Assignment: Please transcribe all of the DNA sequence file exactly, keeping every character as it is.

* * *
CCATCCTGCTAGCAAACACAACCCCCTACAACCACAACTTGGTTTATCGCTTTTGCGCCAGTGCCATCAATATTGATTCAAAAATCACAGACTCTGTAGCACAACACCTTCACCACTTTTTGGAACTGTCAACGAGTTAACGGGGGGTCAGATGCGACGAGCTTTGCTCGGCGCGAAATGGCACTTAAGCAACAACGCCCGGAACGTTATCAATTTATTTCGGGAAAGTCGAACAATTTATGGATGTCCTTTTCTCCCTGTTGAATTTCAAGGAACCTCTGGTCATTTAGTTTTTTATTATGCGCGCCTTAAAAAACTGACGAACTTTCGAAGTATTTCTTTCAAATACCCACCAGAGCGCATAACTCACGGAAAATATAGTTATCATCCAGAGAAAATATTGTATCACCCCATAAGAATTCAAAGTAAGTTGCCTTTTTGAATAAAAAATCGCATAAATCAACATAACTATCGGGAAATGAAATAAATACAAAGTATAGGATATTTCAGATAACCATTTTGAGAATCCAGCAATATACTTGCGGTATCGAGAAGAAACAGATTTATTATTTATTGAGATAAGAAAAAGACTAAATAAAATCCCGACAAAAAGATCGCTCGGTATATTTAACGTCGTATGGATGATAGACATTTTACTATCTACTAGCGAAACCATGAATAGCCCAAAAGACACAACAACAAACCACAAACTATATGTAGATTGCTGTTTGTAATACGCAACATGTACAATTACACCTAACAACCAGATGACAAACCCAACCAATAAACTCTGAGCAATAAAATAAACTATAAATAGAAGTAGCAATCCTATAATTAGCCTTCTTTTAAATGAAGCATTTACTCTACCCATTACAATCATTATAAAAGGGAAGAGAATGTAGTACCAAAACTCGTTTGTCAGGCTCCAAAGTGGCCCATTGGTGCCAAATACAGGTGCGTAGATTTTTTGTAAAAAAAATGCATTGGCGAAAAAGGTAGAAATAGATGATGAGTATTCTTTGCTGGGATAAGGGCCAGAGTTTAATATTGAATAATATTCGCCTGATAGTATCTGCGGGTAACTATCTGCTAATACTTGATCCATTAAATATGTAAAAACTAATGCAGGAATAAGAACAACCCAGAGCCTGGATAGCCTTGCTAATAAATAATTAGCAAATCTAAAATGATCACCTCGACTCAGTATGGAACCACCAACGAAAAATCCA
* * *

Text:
CCATCCTGCTAGCAAACACAACCCCCTACAACCACAACTTGGTTTATCGCTTTTGCGCCAGTGCCATCAATATTGATTCAAAAATCACAGACTCTGTAGCACAACACCTTCACCACTTTTTGGAACTGTCAACGAGTTAACGGGGGGTCAGATGCGACGAGCTTTGCTCGGCGCGAAATGGCACTTAAGCAACAACGCCCGGAACGTTATCAATTTATTTCGGGAAAGTCGAACAATTTATGGATGTCCTTTTCTCCCTGTTGAATTTCAAGGAACCTCTGGTCATTTAGTTTTTTATTATGCGCGCCTTAAAAAACTGACGAACTTTCGAAGTATTTCTTTCAAATACCCACCAGAGCGCATAACTCACGGAAAATATAGTTATCATCCAGAGAAAATATTGTATCACCCCATAAGAATTCAAAGTAAGTTGCCTTTTTGAATAAAAAATCGCATAAATCAACATAACTATCGGGAAATGAAATAAATACAAAGTATAGGATATTTCAGATAACCATTTTGAGAATCCAGCAATATACTTGCGGTATCGAGAAGAAACAGATTTATTATTTATTGAGATAAGAAAAAGACTAAATAAAATCCCGACAAAAAGATCGCTCGGTATATTTAACGTCGTATGGATGATAGACATTTTACTATCTACTAGCGAAACCATGAATAGCCCAAAAGACACAACAACAAACCACAAACTATATGTAGATTGCTGTTTGTAATACGCAACATGTACAATTACACCTAACAACCAGATGACAAACCCAACCAATAAACTCTGAGCAATAAAATAAACTATAAATAGAAGTAGCAATCCTATAATTAGCCTTCTTTTAAATGAAGCATTTACTCTACCCATTACAATCATTATAAAAGGGAAGAGAATGTAGTACCAAAACTCGTTTGTCAGGCTCCAAAGTGGCCCATTGGTGCCAAATACAGGTGCGTAGATTTTTTGTAAAAAAAATGCATTGGCGAAAAAGGTAGAAATAGATGATGAGTATTCTTTGCTGGGATAAGGGCCAGAGTTTAATATTGAATAATATTCGCCTGATAGTATCTGCGGGTAACTATCTGCTAATACTTGATCCATTAAATATGTAAAAACTAATGCAGGAATAAGAACAACCCAGAGCCTGGATAGCCTTGCTAATAAATAATTAGCAAATCTAAAATGATCACCTCGACTCAGTATGGAACCACCAACGAAAAATCCA